Linton Kwesi Johnson





ON A SATURDAY night in April 1981, I switched on my radio and heard a news report from what I took to be one of the world's hotspots. Cars were overturned, buildings ablaze and the forces of law and order in retreat. In the mind, an eerie parallel was drawn with TV pictures remembered as a kid in the late 60's from Detroit, Chicago and other faraway places.

But when the agitated radio commentator gasped that the tube station had been closed, It dawned with a tense shiver that these events were happening In Brixton – three miles away in south London – and what had cosily seemed for so long could never happen here, was happening and here.

I remember travelling around the country in the weeks that followed, sharing with the rest of the population a sense of disbelief and perverse excitement. The newspapers carried full page pics of smashed police cars and gutted buildings and made laughable predictions as to where the next riot would be. At one point I was on a London-to-Sheffield train which was delayed for several hours en route. The passengers mooted apprehensively that Sheffield must be under siege (in fact, there had been a signal failure).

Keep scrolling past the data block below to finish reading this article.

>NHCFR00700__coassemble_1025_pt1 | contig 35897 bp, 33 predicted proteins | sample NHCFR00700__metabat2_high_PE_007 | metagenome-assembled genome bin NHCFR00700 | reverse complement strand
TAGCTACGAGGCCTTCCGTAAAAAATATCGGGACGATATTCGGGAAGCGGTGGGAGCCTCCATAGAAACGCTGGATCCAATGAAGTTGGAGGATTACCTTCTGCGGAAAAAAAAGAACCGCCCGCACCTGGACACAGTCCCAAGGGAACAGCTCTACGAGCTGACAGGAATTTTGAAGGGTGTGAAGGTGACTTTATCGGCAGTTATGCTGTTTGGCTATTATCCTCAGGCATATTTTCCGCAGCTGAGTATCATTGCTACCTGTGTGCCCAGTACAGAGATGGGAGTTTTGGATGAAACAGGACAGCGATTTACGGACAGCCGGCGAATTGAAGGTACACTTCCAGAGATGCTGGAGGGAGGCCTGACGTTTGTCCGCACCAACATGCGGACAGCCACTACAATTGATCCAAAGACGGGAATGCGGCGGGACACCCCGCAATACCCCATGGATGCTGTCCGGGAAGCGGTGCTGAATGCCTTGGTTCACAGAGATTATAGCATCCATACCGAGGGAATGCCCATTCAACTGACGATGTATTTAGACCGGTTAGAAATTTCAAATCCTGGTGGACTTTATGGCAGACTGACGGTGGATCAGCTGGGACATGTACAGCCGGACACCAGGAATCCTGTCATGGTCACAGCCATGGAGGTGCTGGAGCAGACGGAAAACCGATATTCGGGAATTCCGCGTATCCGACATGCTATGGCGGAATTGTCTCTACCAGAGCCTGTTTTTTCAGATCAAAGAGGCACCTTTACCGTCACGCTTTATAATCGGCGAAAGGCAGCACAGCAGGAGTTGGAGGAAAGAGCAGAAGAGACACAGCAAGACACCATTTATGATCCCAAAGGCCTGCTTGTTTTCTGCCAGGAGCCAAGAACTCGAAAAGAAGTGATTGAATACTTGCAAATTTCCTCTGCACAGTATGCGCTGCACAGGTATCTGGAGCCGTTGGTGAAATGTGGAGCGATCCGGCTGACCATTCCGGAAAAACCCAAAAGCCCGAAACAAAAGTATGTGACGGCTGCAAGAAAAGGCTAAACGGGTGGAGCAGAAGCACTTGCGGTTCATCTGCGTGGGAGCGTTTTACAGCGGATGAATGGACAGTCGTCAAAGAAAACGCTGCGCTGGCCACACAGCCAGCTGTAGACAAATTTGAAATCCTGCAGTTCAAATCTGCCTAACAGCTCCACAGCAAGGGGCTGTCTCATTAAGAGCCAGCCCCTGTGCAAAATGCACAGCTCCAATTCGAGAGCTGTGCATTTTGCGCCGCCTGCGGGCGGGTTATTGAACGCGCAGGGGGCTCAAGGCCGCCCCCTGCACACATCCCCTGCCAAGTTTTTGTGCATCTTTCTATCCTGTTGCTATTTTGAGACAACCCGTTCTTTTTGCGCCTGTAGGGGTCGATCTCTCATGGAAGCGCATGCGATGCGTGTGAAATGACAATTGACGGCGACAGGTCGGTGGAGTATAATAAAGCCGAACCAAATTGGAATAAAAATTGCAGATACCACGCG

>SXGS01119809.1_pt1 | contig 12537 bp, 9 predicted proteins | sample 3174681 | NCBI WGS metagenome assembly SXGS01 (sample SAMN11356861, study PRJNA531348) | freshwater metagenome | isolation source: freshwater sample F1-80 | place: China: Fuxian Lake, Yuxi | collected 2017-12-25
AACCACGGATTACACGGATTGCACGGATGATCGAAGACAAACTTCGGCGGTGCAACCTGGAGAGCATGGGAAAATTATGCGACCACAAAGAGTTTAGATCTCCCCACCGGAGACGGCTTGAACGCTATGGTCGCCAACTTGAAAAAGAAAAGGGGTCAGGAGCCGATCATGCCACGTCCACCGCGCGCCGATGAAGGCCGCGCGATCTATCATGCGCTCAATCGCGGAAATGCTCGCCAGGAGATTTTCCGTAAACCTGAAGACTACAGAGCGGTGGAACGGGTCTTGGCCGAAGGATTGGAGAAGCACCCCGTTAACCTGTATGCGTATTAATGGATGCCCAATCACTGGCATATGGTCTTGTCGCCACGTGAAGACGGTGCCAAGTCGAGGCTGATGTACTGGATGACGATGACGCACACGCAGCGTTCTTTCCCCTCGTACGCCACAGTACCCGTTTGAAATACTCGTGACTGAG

Bristol's St Pauls, Brixton's Railton Road ('the front line') and Liverpool's Toxteth are now etched into the British national consciousness. With hindsight, the events which took place were inevitable. In areas that had endured years of neglect and deprivation and where the ethnic population were being subjected to an intensified police presence.

The notorious 'sus' law had been introduced (under which anybody could be stopped and searched merely on suspicion of having been involved in crime – used mostly against black youths), and was enforced with vigour and glee by the uniformed thugs of the newly created Special Patrol Group. The tension finally boiled over.

On a cold day in 1985 I walked down that same 'front line', still an evidently run-down area with a clogging greyness in the atmosphere, past a new estate entered by a road named Marcus Garvey Way, to meet Linton Kwesi Johnson in the modest offices of Race Today.

To continue reading this article and to discover many more (over 140,000 words-worth!), purchase Mick Sinclair’s Adjusting the Stars: Music journalism from post-punk London. 



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